FCC found to have implied false cyberattack during net neutrality repeal
Image credit: REUTERS/ Kyle Grillot
Internal emails reviewed by Gizmodo have revealed that the US Federal Communications Commission (FCC) deliberately fed journalists misleading information about an incident during the public consultation for the net neutrality regulations repeal.
The emails demonstrate how the FCC nudged journalists to report that the failure of its comment filing system was due to a cyberattack rather than due to a mass of net neutrality activists flocking to the site to leave comments defending the regulations.
Net neutrality is the principle that internet service providers (ISPs) must treat all web content equally. The net neutrality regulations, which were introduced by the Obama administration in 2015, prevented ISPs from speeding up, slowing down or entirely blocking content in order to gain an edge over competitors. The regulations were introduced following numerous reports of ISPs discriminating against their competitors’ content, such as in 2012 when AT&T announced that it would disable its competitor’s FaceTime app on customers’ iPhones unless they upgraded to a more costly plan.
Since being appointed chairman of the FCC by Donald Trump in January 2017, Ajit Pai has worked to dismantle the Obama-era net neutrality regulations. The public consultation for the repeal was marred with controversy, with a study by the Pew Research Centre finding that 94 per cent of comments were submitted multiple times, with extensive evidence of bots and false and stolen identities being used to leave anti-net neutrality comments: including by “Barack Obama” and other politicians, “Michael Jackson” and “Homer Simpson”. Despite overwhelming public support for retaining the regulations, Pai succeeded in repealing the rules with a 3-2 vote in December 2017.
During the months-long consultation process, comedian John Oliver, who hosts HBO’s satirical news show Last Week Tonight, called on his millions of viewers to support net neutrality regulations. In a segment broadcast on 7 May 2017, he defended the Obama-era rules and directed his viewers to the FCC website, even buying the memorable URL GoFCCYourself.com in order to redirect users to the FCC comments section.
“Every internet group needs to come together,” Oliver said. “We need all of you. You cannot say you are too busy when 540,000 of you commented on Beyoncé’s pregnancy announcement.”
Following the broadcast, the FCC comments filing section went offline. According to the FCC, this was due to a distributed denial-of-service attack (DDoS attack): a type of cyberattack in which a service is flooded with requests, causing it to overload and fail.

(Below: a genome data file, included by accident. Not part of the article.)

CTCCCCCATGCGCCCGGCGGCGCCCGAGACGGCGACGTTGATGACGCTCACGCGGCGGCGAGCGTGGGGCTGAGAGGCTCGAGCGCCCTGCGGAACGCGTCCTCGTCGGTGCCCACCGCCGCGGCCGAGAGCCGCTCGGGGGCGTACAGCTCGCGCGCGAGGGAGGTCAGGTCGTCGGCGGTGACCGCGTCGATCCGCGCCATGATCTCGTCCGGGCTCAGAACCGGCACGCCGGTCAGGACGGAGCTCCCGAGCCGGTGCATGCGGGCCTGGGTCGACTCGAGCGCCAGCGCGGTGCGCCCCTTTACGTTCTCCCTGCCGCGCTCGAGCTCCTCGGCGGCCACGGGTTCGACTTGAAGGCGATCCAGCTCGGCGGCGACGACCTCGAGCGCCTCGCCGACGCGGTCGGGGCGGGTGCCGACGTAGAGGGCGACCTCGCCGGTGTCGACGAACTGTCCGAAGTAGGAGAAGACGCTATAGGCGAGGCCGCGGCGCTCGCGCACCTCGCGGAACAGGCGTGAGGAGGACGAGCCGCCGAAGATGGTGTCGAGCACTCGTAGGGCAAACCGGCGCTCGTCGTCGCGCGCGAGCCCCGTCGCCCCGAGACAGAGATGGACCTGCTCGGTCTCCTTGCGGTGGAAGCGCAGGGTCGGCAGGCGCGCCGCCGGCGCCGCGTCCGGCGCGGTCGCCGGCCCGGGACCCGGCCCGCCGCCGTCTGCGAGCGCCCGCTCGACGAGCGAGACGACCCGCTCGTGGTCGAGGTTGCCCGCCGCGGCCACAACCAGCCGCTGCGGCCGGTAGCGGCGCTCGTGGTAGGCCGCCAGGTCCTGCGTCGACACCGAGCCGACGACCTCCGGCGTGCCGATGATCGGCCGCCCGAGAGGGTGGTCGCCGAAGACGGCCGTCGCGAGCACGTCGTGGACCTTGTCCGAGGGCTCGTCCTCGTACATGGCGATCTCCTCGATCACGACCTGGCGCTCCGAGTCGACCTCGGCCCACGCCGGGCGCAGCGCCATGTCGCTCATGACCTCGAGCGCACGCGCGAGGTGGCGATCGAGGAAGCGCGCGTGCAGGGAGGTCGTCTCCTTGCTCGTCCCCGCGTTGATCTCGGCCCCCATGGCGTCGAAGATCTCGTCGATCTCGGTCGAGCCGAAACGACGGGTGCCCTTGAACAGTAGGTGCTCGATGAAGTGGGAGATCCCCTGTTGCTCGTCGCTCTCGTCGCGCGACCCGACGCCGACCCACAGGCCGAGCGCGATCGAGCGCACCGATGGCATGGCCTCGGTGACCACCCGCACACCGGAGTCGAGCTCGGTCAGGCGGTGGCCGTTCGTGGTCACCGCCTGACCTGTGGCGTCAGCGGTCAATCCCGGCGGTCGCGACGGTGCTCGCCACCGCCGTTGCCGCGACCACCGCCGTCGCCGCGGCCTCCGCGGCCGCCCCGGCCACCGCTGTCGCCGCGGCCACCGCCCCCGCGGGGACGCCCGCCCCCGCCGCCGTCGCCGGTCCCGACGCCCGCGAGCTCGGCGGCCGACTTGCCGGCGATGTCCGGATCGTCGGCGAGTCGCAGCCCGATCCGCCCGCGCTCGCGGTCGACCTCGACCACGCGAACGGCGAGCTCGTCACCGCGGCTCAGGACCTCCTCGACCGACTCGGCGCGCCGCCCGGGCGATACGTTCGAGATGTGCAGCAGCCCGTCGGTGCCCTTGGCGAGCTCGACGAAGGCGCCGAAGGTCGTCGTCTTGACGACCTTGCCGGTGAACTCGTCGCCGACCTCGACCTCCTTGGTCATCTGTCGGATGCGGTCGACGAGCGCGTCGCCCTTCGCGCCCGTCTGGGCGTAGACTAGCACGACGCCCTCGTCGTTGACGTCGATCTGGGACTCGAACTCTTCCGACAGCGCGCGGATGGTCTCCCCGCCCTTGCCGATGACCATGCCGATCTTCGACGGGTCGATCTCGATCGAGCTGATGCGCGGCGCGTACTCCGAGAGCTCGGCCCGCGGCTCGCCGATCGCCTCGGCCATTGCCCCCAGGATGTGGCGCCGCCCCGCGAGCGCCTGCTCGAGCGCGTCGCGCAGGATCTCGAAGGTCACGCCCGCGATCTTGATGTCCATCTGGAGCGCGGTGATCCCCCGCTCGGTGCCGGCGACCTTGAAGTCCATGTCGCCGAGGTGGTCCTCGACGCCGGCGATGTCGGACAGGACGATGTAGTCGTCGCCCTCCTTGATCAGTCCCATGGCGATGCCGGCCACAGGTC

The incident following Oliver’s 2017 broadcast was very similar to an incident in 2014 in which Oliver called on viewers to go to the FCC website in order to leave comments favouring the introduction of stricter options for net neutrality regulations. In this instance, the service also failed and the FCC – under its former leadership – confirmed that this was due to a sudden surge in traffic associated with Oliver’s broadcast.
Following the 2017 incident, however, FCC employees tricked journalists by referring to the 2014 as a cyberattack. According to 1300 internal emails acquired by American Oversight and reviewed by Gizmodo, David Bray, who served as FCC chief information officer until June 2017 and was responsible for the comment service, told a reporter that his predecessors had covered up a DDoS attack in 2014 and implied that a similar attack had recurred.
“There *was* a DDos event right after the [John Oliver] video in 2014,” he wrote in an email. No evidence has been presented to support these claims.
“The [FCC] security team was in agreement that this  event was not an attack,” an anonymous former FCC security contractor told Gizmodo. “The security team produced no report suggesting it was an attack. The security team could not identify any records or evidence to indicate this type of attack occurred as described by Bray.”
After being unable to provide evidence that the suggested DDoS attack was responsible for the 2017 incident, Bray reportedly reached out to a journalist to state that a cyberattack was to blame. This version of events was reported by the Wall Street Journal, and this report was subsequently circulated by Bray to other reporters was the definitive account of what had occurred. A similarly sympathetic report on ZDNet was also shared by Bray with reporters.
FCC officials were also found to have emailed journalists comparing the 2017 incident to a DDoS attack by a hacking group on Pokémon Go servers in the summer of 2016.
FCC Commissioner Jessica Rosenworcel told Gizmodo: “I have seen no evidence of a DDoS attack on the FCC comment system, but I did see millions of Americans write in to the FCC to stop its misguided effort to roll back net neutrality. It’s time for the agency to own up to what really happened.”
Bray has since detailed his version of the events in a post on Medium, which explains how he reached his conclusion based on the spikes in traffic experienced during the 2017 incident.